June 14, 2009
June 14, 2009
June 17, 2009
14.872.1 - 14.872.9
Measuring the Impact of Undergraduate Research Programs on Engineering Students’ Attitudes toward Graduate Studies Abstract
Attitudes toward graduate studies are an often overlooked, but potentially important factor in undergraduate engineering students’ decisions of whether or not to pursue graduate studies in engineering. Graduate work, especially the Ph.D., requires extensive research, a skill not often emphasized in undergraduate engineering programs. A survey was developed to measure engineering students’ attitudes toward graduate studies and examine the reasons students choose to not attend graduate school. The psychometric properties of the survey have been examined and are published elsewhere. The survey has been used to measure the effect(s) undergraduate research programs have on engineering students’ attitudes toward graduate studies. Students who participated in the research programs showed increased attitudes from the beginning to the end of their programs and had significantly higher attitudes toward graduate studies than a group of students who did not participate in the programs. Research opportunities for undergraduates have expanded over the past several years with the initiation of federally funded programs such as Research Experiences for Undergraduates (REU) and the Ronald E. McNair Post-baccalaureate Achievement Program. During each of the last three years, New Jersey Institute of Technology has hosted two separate REUs as well as a McNair Program. Data across all three years have been combined to further examine changes in students’ attitudes toward graduate studies after participating in one of the programs and to begin investigating possible differences between the students who attended the REU programs and the students who attended the McNair program. Students in the Ronald E. McNair Postbaccalaureate Achievement Program showed significantly higher attitudes toward graduate studies, were more positive about research and appeared more likely to pursue careers in academia.
Factors that influence students’ decision to attend college, how they choose which college to attend, and the career paths they choose are fairly well known. However, less is known about why students choose to enroll in graduate programs and the level of the degree they pursue. The issues appear to be more complex. For example, deciding to pursue a graduate degree is a major commitment of time and money. Pursuing an undergraduate degree is usually done within a relatively specific timeframe, whereas there are several unknowns in pursuit of a graduate degree, especially the Ph.D., to the point where it can almost be considered an “endurance contest.” Graduate work, especially the Ph.D., requires intense work and research -- a much more demanding course load than a typical undergraduate program1, or even a Masters program, which tends to deter many students.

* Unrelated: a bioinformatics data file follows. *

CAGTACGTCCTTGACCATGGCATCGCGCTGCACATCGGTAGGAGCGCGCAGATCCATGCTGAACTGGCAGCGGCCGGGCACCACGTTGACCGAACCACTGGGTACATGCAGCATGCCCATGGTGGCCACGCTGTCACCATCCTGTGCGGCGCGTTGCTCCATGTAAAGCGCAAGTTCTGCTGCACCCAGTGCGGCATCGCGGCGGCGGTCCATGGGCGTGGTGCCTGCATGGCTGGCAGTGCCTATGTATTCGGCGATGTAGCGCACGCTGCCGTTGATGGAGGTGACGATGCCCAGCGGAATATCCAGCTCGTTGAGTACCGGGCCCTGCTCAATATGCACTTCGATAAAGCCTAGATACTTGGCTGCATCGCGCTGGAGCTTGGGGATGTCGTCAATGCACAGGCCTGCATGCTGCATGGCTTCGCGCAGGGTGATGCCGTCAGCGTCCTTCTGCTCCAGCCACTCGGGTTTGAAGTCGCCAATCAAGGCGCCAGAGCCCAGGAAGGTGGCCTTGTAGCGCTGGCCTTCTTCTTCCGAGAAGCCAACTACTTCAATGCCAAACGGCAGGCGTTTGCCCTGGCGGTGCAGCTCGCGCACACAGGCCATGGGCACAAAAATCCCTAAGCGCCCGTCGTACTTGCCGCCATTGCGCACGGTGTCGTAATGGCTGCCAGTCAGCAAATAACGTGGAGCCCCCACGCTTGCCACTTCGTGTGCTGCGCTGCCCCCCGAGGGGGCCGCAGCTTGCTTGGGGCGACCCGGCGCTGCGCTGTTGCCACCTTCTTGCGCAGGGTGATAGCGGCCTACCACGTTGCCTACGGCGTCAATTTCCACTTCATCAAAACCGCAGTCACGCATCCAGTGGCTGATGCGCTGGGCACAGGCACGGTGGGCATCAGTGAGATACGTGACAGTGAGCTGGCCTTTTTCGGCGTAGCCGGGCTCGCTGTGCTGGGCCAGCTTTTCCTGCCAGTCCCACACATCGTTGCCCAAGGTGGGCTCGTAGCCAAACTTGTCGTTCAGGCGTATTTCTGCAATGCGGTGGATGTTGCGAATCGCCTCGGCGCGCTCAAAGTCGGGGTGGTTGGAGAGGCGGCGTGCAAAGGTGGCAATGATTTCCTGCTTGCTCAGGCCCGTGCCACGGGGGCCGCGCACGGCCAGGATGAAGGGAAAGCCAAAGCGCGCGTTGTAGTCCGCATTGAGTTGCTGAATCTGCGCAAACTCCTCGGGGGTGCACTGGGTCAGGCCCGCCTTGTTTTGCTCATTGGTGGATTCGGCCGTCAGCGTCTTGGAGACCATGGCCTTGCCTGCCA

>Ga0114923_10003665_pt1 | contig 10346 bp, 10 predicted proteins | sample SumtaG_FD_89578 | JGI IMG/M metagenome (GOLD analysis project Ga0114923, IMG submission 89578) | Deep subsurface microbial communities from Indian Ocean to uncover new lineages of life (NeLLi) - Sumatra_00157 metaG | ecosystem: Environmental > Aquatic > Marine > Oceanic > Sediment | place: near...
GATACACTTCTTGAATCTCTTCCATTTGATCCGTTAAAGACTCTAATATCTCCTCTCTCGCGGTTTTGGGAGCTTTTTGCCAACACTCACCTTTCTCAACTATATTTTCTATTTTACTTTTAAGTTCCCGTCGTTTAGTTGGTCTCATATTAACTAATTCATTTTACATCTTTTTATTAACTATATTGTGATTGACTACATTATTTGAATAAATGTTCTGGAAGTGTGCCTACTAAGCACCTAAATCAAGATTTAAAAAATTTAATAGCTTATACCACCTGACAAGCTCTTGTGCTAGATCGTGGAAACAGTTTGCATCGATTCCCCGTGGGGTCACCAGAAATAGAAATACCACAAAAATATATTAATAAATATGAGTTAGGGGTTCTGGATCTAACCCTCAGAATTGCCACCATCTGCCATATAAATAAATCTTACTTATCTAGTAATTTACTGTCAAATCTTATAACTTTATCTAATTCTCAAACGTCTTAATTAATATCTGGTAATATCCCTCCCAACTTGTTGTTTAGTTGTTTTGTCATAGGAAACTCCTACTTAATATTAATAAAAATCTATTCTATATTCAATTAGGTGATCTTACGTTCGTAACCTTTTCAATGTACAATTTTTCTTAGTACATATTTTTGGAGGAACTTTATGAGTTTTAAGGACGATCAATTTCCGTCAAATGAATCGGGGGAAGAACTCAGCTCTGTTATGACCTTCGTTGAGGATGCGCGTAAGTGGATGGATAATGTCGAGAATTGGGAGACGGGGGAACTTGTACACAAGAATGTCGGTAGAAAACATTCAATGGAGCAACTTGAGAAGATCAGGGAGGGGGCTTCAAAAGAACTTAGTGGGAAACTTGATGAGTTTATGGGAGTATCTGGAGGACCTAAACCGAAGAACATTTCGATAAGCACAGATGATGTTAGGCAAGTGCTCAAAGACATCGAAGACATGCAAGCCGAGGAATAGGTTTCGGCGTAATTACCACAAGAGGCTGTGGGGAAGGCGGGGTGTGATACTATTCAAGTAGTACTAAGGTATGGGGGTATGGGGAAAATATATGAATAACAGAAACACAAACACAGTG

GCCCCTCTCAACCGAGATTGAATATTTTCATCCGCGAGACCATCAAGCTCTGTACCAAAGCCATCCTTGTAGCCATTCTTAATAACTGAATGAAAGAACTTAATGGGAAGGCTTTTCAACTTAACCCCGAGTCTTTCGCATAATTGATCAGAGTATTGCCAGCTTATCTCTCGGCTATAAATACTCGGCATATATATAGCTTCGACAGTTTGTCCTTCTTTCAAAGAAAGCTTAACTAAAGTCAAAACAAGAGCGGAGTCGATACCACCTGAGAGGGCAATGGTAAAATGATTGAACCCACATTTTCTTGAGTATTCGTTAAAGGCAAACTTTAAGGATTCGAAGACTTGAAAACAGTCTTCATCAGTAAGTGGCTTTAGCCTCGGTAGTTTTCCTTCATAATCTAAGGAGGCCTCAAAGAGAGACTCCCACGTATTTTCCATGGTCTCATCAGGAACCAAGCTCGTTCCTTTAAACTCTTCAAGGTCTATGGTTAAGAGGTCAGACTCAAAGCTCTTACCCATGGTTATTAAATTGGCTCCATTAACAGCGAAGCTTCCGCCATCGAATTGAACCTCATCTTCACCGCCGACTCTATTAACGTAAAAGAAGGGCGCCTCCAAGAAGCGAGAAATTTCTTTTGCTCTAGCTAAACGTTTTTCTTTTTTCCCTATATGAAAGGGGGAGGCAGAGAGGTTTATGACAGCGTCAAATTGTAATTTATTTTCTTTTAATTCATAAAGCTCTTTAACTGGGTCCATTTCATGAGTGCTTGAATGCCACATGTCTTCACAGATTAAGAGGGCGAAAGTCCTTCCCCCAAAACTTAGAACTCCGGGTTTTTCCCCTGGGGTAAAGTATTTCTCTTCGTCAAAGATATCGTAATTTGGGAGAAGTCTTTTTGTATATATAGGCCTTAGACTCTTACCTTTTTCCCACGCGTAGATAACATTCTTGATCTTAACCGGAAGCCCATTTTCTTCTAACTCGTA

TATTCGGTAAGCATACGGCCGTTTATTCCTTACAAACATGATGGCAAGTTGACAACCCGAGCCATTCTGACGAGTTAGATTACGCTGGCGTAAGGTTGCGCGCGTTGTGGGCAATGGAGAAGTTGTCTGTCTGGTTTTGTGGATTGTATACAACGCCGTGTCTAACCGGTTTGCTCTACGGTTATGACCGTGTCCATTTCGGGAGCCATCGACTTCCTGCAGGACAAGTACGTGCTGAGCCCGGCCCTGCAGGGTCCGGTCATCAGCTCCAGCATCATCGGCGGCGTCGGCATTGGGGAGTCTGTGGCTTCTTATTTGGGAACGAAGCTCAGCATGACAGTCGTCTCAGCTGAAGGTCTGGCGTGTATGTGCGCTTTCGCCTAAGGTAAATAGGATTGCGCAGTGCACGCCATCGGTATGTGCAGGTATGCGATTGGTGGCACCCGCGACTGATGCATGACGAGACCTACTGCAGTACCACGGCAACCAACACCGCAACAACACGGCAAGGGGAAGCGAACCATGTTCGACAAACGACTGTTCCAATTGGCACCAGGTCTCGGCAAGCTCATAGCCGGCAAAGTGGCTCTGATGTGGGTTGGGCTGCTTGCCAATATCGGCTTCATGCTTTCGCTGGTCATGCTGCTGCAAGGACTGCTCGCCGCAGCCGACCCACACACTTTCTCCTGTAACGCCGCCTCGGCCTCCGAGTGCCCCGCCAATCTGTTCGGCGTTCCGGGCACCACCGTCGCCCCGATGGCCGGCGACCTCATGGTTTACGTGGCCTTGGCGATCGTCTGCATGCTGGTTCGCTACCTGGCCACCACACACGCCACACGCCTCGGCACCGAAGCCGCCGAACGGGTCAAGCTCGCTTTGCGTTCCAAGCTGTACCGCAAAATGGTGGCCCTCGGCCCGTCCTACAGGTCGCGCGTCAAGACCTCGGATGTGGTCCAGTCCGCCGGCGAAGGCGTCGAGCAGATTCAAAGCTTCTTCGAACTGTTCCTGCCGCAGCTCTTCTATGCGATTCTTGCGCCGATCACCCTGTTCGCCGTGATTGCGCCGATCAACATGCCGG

Other factors that influence enrollments in graduate programs, particularly engineering programs include the lack of growth in undergraduate engineering enrollment and graduation rates that limit the pool of eligible applicants to graduate engineering programs2. Studies have been reported on retention and attrition of students in undergraduate programs3. Among the many factors related to why students decide to pursue (or not to pursue) careers in engineering is their lack of knowledge regarding engineers and what they actually do. One approach to
Hirsch, L., & Carpinelli, J., & Kimmel, H., & Perna, A., & Narh, K. (2009, June), Measuring The Impact Of Undergraduate Research Programs On Engineering Students' Attitudes Toward Graduate Studies Paper presented at 2009 Annual Conference & Exposition, Austin, Texas. 10.18260/1-2--5199
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